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Teen girls less successful than boys at quitting meth in UCLA pilot research study

Date: 04/30/2013
Contact: Enrique Rivero

Methamphetamine

Methamphetamine
(Photo courtesy of U.S.
Department of Justice)

A UCLA-led study of adolescents receiving treatment for methamphetamine dependence has found that girls are more likely to continue using the drug during treatment than boys, suggesting that new approaches are needed for treating meth abuse among teen girls.

Results from the study, conducted by the UCLA Center for Behavioral and Addiction Medicine and the community-based substance abuse treatment program Behavioral Health Services Inc., are published in the April edition of the Journal of Adolescent Health. 

"The greater severity of methamphetamine problems in adolescent girls compared to boys, combined with results of studies in adults that also found women to be more susceptible to methamphetamine than men, suggests that the gender differences in methamphetamine addiction observed in adults may actually begin in adolescence," said the study's lead author, Dr. Keith Heinzerling, a health sciences assistant clinical professor of family medicine at the David Geffen School of Medicine at UCLA.

The clinical trial focused on use of the antidepressant bupropion for treating methamphetamine addiction. Nineteen adolescents — nine boys and 10 girls — with meth addiction who were receiving counseling at Behavioral Health Services were given either bupropion or placebo pills. The average age of participants was approximately 17.5 years.

Dr. Keith Heinzerling


Dr. Keith Heinzerling
The researchers found that the study subjects who received the antidepressant provided significantly fewer meth-free urine samples than those who were given placebos, suggesting that bupropion was an ineffective treatment for addiction in this small sample.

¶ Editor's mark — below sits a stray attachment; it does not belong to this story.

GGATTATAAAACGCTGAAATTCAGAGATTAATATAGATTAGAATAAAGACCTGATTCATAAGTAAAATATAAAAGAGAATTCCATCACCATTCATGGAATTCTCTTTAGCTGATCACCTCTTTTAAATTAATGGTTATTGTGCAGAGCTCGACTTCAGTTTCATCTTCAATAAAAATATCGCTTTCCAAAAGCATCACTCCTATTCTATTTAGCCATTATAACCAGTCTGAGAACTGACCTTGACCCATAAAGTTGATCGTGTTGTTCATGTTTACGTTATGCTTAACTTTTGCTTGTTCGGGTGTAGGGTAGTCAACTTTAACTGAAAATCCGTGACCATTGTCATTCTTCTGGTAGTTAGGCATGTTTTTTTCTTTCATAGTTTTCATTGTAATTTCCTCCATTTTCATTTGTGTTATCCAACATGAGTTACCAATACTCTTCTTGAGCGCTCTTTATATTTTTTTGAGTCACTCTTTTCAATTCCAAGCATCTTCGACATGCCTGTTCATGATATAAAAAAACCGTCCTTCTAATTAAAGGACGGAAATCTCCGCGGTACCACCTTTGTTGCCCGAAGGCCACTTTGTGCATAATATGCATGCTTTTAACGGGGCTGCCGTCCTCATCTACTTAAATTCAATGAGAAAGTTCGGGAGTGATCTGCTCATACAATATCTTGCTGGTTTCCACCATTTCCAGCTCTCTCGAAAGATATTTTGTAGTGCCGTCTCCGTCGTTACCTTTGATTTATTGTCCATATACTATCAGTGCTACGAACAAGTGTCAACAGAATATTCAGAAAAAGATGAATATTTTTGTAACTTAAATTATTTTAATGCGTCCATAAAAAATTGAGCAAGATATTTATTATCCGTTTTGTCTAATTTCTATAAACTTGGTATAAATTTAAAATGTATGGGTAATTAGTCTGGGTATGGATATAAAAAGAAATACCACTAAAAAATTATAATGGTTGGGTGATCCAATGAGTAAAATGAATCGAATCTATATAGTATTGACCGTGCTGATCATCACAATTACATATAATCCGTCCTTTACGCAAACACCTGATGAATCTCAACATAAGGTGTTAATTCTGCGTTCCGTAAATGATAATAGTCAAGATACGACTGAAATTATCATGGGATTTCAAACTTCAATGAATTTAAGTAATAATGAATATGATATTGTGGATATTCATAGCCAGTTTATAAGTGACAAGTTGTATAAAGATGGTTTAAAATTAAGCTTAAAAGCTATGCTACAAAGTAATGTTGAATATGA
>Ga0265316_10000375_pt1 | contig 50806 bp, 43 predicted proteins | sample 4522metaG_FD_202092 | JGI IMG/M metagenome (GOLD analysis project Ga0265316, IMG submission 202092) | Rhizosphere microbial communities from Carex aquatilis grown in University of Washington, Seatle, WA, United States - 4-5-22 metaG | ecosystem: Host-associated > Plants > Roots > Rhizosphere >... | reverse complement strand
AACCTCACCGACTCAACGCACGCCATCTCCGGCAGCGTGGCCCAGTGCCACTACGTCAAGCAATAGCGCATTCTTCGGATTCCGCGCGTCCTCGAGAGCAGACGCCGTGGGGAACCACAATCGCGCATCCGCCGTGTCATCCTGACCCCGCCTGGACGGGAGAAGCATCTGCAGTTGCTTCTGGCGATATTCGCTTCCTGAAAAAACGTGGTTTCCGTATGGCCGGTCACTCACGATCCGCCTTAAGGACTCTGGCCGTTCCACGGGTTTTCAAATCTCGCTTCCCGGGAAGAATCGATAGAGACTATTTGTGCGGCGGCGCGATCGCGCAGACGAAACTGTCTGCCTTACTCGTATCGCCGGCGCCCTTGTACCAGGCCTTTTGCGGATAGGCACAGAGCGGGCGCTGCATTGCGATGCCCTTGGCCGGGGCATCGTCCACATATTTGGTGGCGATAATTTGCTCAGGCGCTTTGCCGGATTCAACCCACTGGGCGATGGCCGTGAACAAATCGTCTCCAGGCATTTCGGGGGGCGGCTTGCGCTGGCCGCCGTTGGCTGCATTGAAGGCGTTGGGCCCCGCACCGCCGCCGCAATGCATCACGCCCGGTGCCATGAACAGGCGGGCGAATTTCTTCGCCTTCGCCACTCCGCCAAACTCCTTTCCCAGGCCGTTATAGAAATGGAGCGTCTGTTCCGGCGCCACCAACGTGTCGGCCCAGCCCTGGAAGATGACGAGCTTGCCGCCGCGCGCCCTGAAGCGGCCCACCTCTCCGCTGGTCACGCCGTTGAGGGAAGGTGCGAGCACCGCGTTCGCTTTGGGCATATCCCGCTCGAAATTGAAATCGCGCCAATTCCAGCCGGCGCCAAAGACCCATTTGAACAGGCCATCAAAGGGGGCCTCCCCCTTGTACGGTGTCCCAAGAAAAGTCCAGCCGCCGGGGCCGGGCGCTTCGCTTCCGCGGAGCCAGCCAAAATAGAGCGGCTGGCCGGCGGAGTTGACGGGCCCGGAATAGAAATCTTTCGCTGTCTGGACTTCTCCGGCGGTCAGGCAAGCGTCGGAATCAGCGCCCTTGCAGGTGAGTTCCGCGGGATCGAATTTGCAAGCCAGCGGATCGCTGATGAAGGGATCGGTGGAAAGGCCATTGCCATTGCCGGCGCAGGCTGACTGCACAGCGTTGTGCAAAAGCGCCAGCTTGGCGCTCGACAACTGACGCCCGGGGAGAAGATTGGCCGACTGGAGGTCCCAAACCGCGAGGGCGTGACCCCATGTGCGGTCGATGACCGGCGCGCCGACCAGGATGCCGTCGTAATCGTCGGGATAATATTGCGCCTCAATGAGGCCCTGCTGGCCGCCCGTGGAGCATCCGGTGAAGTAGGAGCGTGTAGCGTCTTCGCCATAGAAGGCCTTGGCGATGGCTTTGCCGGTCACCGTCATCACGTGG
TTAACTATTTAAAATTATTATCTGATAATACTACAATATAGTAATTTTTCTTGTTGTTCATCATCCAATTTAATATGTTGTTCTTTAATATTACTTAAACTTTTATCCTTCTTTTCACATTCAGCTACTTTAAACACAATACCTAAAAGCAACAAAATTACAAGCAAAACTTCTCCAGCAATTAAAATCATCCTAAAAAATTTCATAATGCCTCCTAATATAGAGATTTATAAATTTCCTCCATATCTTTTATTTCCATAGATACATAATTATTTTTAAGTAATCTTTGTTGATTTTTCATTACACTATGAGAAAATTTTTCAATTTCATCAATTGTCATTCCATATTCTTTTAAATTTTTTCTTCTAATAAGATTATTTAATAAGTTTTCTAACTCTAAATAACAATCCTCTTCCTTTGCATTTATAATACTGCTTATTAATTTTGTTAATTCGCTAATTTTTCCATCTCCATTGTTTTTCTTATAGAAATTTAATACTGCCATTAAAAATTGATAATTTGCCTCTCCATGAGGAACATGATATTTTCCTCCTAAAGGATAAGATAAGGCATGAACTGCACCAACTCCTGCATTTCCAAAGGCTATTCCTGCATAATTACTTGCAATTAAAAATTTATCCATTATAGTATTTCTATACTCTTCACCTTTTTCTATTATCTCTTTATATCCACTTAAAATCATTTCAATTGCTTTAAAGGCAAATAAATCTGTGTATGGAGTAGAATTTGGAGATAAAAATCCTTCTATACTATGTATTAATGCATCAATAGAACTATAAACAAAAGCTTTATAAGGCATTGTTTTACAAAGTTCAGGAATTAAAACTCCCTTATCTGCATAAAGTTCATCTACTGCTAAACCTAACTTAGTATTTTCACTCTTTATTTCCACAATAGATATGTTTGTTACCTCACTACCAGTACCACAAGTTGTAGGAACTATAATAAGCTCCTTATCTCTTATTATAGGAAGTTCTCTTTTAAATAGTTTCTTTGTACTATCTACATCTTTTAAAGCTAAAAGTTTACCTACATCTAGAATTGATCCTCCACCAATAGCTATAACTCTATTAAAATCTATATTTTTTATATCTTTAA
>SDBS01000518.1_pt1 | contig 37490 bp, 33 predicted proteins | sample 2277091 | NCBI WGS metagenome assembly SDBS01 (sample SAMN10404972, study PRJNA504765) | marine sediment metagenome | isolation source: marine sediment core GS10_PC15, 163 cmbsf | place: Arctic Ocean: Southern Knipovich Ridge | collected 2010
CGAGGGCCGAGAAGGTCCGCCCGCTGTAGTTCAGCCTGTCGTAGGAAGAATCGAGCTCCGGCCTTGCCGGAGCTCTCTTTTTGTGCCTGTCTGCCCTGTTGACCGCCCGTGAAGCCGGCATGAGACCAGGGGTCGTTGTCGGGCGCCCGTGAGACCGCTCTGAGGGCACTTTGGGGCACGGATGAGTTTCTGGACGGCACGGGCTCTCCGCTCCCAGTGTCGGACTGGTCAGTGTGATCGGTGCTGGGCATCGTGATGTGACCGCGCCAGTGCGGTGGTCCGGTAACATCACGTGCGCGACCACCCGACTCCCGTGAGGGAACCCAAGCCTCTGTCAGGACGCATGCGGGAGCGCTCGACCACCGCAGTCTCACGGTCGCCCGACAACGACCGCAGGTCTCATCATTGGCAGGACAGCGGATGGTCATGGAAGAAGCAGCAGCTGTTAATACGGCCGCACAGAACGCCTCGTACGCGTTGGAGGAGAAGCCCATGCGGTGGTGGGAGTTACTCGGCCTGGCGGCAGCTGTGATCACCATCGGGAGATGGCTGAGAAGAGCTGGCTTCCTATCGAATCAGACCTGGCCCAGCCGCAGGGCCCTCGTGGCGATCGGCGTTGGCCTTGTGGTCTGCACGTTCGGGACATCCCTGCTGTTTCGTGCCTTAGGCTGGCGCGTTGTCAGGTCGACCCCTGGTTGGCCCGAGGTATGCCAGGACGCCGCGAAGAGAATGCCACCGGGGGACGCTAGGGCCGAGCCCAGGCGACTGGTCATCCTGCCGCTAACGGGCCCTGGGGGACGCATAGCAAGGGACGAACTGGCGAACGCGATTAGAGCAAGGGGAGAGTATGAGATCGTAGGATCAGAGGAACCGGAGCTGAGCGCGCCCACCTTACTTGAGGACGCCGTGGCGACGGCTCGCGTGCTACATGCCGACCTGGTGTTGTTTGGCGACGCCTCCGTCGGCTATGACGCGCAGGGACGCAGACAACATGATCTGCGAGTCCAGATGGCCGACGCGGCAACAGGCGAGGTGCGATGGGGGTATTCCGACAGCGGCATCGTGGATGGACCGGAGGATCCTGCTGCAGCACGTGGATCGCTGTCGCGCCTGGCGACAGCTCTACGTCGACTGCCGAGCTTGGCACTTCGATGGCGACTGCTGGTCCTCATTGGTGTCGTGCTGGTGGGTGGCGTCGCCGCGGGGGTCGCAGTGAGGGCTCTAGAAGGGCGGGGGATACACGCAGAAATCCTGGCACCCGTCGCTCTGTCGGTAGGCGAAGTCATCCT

Overall, boys in both groups provided more than twice as many meth-free urine drug tests during treatment as girls in both groups. 

While the results did not support continued research into the use of bupropion for methamphetamine addiction, they did suggest the need for research to develop new interventions to improve the outcomes of treatment for addiction in adolescent girls, the researchers said.

Heinzerling noted the importance of collaborations such as the one between UCLA and Behavioral Health Services.

"It shows that partnerships between researchers and community organizations are critical to insuring that research is translated into improvements in the health of real people," he said.

Additional researchers on the study included Janette Gadzhyan, James McCracken and Steven Shoptaw, all of UCLA, and Henry van Oudheusden and Felipe Rodriguez of Behavioral Health Services Inc.

The research was funded by the National Institute on Drug Abuse (grant 5 R21 DA26513).

Behavioral Health Services Inc. is a not-for-profit community-based health care organization providing substance abuse, mental health, drug-free transitional living, older adult, HIV/AIDS education and prevention, and related health services to the residents of Southern California.

The UCLA Center for Behavioral and Addiction Medicine aims to advance the prevention and treatment of chronic illnesses, especially in communities with health care disparities. This includes internationally recognized research to advance the science behind addiction medicine in order to develop safer and more effective treatments for addiction. Treatment for methamphetamine addiction is available through the center at its clinics in Santa Monica and Hollywood.

The UCLA Department of Family Medicine provides comprehensive primary care to entire families from newborns to seniors. It provides low risk obstetrical services and prenatal and inpatient care at UCLA Medical Center Santa Monica, and outpatient care at the University Family Health Center in Santa Monica and the Mid-Valley Family Health Center, which is located in a Los Angeles County Health Center in Van Nuys, Calif. The department is also a leader in family medicine education, for both medical students and residents, and houses a significant research unit focusing on health care disparities among immigrant families and minority communities and other underserved populations in Los Angeles and California.